From Farm To Table: The Real Story


If you’ve heard the term “farm-to-table”, it’s likely you have an idea what it means. There’s something to do with sunny days, farmers’ markets, and dirt-laden carrot bunches. Grower-partners and producer relationships are lobbed about with clean/green words marketed as meaning ‘fresh’.

left: Barbados Blackbelly Sheep at Covert Farms. right: The Farmer The Chef and The Wine Guy. Photos by Jeannette Montgomery

left: Barbados Blackbelly Sheep at Covert Farms. right: The Farmer The Chef and The Wine Guy. Photos by Jeannette Montgomery

What does farm-to-table really mean? Our current formula for gathering consists of a trip to the grocery store; if we’re lucky, a market for fresh produce when in season. This puts significant distance between the farmer or producer and our dinner table. Are brightly coloured products on Styrofoam beds, tucked in by plastic wrap, really the best way to purchase our meat?

Recently, I had an opportunity to participate in a visceral farm-to-table experience – on the farm, complete with fields, mooing cows, and a farmer named Gene. Oliver’s Covert Farms invited me to a lamb cull, and I was here to document it for EAT.

It was a research and development project. Farm owners Gene and Shelly Covert purchased a flock of Barbados blackbelly sheep for farm permaculture, and the original six became 16 within a year. Two young rams were causing havoc to the group, and Gene needed to do something about it.

Taking a small amount of livestock to a local abattoir is more challenging than one might think. Between 2004 and 2007, changes to British Columbia government regulations put a strain on family-owned businesses. Mobile abattoirs that provided scaled services to small farmers are nearly non-existent today. So, Gene took matters into his own hands.

With documentaries like Food Inc. uncovering images of barbaric conditions in some of the larger meat processing plants, it’s no wonder we might be squeamish at the prospect of witnessing a lamb cull. I was. And I received a few strange looks from friends when I mentioned it.

You might ask yourself whether this article is something you want to digest; I questioned that myself. But it’s important to know there’s more to meat than those refrigerated aisles – we have nice people living among us who live off the land and teach their children to do the same. These people feed us.

When done with great kindness and respect, the farm-to-table experience raises questions about our current formula – and leaves one wishing for the option of farm gate sales in lieu of fluorescent-lit aisles and those brightly coloured packages.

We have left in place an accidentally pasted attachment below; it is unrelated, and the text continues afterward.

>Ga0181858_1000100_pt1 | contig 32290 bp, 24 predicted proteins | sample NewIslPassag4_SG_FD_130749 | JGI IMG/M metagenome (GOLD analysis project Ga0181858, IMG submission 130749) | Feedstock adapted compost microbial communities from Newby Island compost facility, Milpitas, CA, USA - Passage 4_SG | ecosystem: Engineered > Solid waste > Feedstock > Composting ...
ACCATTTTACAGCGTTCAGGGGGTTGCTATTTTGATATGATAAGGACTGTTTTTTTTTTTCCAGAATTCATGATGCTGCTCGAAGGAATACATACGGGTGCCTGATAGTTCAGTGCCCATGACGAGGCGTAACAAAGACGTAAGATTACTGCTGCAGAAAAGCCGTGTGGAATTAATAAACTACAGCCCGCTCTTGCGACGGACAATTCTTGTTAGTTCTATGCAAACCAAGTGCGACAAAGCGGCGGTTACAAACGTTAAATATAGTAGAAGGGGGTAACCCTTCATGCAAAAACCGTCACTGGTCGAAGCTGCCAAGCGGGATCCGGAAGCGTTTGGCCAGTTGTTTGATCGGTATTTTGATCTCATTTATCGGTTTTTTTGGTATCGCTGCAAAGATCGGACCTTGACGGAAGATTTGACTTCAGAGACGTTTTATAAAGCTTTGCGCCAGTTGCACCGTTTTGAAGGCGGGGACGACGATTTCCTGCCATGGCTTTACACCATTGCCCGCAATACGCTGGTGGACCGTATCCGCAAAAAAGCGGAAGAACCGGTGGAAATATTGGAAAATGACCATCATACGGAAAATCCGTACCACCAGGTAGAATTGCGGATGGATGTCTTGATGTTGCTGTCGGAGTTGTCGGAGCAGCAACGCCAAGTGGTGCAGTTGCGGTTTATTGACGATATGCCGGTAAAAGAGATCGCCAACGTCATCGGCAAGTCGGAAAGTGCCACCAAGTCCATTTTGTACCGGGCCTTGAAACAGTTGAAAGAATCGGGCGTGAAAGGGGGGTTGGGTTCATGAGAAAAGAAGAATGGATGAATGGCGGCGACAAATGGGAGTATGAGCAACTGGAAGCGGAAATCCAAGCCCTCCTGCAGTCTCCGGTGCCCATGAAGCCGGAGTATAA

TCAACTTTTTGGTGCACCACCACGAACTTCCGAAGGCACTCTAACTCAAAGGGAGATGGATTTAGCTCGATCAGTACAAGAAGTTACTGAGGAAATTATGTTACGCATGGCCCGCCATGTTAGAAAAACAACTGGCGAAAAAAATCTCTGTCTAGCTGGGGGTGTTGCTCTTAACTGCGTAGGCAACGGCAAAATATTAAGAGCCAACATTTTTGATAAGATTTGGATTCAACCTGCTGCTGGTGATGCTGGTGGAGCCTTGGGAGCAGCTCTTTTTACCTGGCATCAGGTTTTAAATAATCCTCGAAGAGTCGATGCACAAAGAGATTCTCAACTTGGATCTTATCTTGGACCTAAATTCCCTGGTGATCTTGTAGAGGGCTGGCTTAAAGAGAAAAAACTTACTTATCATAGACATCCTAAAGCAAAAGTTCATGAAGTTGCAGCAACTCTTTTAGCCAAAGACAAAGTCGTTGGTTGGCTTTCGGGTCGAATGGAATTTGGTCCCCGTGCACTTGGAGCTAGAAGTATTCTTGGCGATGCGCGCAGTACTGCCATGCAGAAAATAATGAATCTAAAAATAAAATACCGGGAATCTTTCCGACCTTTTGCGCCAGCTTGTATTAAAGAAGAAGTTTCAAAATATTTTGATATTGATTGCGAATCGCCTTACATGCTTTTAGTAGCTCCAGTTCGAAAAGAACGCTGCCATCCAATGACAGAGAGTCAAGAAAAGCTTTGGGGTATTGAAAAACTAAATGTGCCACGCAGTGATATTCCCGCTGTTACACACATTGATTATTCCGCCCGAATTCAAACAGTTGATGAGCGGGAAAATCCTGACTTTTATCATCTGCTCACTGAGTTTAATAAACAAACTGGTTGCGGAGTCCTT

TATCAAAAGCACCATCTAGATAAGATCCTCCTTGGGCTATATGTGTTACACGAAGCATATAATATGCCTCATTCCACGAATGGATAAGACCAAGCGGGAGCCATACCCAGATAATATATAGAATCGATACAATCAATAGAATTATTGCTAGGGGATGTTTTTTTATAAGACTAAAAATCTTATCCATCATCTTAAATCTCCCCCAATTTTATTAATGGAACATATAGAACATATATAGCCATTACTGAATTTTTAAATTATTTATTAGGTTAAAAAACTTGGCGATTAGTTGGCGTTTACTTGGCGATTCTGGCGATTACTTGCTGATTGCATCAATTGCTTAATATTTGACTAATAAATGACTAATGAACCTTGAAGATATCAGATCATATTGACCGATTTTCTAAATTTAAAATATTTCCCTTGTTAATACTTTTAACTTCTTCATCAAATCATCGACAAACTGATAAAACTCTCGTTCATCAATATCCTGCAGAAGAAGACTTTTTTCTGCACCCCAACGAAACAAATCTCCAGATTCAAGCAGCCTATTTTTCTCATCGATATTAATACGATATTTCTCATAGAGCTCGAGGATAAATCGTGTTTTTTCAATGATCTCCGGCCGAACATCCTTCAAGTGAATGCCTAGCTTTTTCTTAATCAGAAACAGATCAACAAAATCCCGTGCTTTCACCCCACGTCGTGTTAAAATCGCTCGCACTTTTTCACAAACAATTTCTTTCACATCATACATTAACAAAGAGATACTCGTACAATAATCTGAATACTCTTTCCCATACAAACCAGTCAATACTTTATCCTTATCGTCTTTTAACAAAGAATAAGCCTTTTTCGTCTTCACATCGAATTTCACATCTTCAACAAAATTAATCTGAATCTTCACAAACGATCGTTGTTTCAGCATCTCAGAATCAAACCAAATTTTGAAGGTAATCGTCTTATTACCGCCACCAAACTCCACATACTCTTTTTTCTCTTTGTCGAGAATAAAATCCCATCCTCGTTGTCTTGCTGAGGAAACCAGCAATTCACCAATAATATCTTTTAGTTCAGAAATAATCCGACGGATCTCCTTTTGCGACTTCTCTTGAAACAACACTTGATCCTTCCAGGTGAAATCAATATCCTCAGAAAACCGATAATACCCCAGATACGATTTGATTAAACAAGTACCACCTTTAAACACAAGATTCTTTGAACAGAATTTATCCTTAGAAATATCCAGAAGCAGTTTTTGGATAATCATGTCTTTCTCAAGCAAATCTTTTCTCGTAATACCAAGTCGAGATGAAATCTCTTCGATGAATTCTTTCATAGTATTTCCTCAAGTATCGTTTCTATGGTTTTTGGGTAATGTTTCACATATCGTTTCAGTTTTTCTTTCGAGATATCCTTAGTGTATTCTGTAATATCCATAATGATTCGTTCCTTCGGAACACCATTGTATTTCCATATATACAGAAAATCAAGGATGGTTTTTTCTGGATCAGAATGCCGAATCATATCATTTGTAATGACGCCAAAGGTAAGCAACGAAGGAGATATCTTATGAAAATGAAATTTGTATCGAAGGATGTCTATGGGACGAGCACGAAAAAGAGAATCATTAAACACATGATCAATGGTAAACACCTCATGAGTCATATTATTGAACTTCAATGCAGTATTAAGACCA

Meet the players: a farmer, a chef, and a wine guy.


The Farmer: Gene Covert
All 600-acres of Covert Farms have been in the Covert family since 1959, originally started by Gene’s grandparents George and Winifred. Tomatoes, onions, sweet corn, muskmelons and table grapes are their biggest products. The operating farm is fully organic, has an extensive u-pick program, and follows biodynamic principles. Gene and Shelly live on a ridge above the farm with their two sons.

The Chef: Jeff Van Geest
Born and raised in St. Catherines, Ontario, Jeff moved to Vancouver in 1992 where he trained as a chef at Vancouver Community College. By 2003, Jeff opened Aurora Bistro and was known for local, sustainable cuisine. He moved to the Okanagan in 2010 to assume the role of Executive Chef at Miradoro Restaurant  at Oliver’s Tinhorn Creek Vineyards. Jeff and his wife Melanie live in Okanagan Falls with their two children.

The Wine Guy: Derek Uhlemann
Originally from Victoria, Derek has more than twenty years experience in the hospitality industry. He moved to the Okanagan, and after a few years he opened Piggy’s BarBQ in Penticton with his wife Sunnie in 2006. After a side trip to Albania, where Derek worked as a chef and medic in an exploration camp, he now works at Covert Farms and lives in the valley with his wife and their baby daughter.


Left: Derek Uhlemann’s great-grandfather’s recipe book. Right: Jeff Van Geest preps a rack of lamb

Day One: The Cull


I arrive at Covert Farms wearing sturdy boots and my fella’s old wool shirt, the temperature a moderate 5C with a slight overcast. The night before, Gene and Derek separated two young rams to give them time to rest in a quiet area – and to limit their food intake. Think prep for surgery.

Unsure of what to expect, I wander the farm while Derek and Gene prepare behind the scenes. I head over to last year’s corn maze with Van Doren Chan (sommelier, chef and EAT contributor, also participating in the experiment) and take a few photos of some very curious Highland cows, the youngest having been born this past August. One heifer is pregnant – she’s checked on several times a day, as she’s due almost any minute.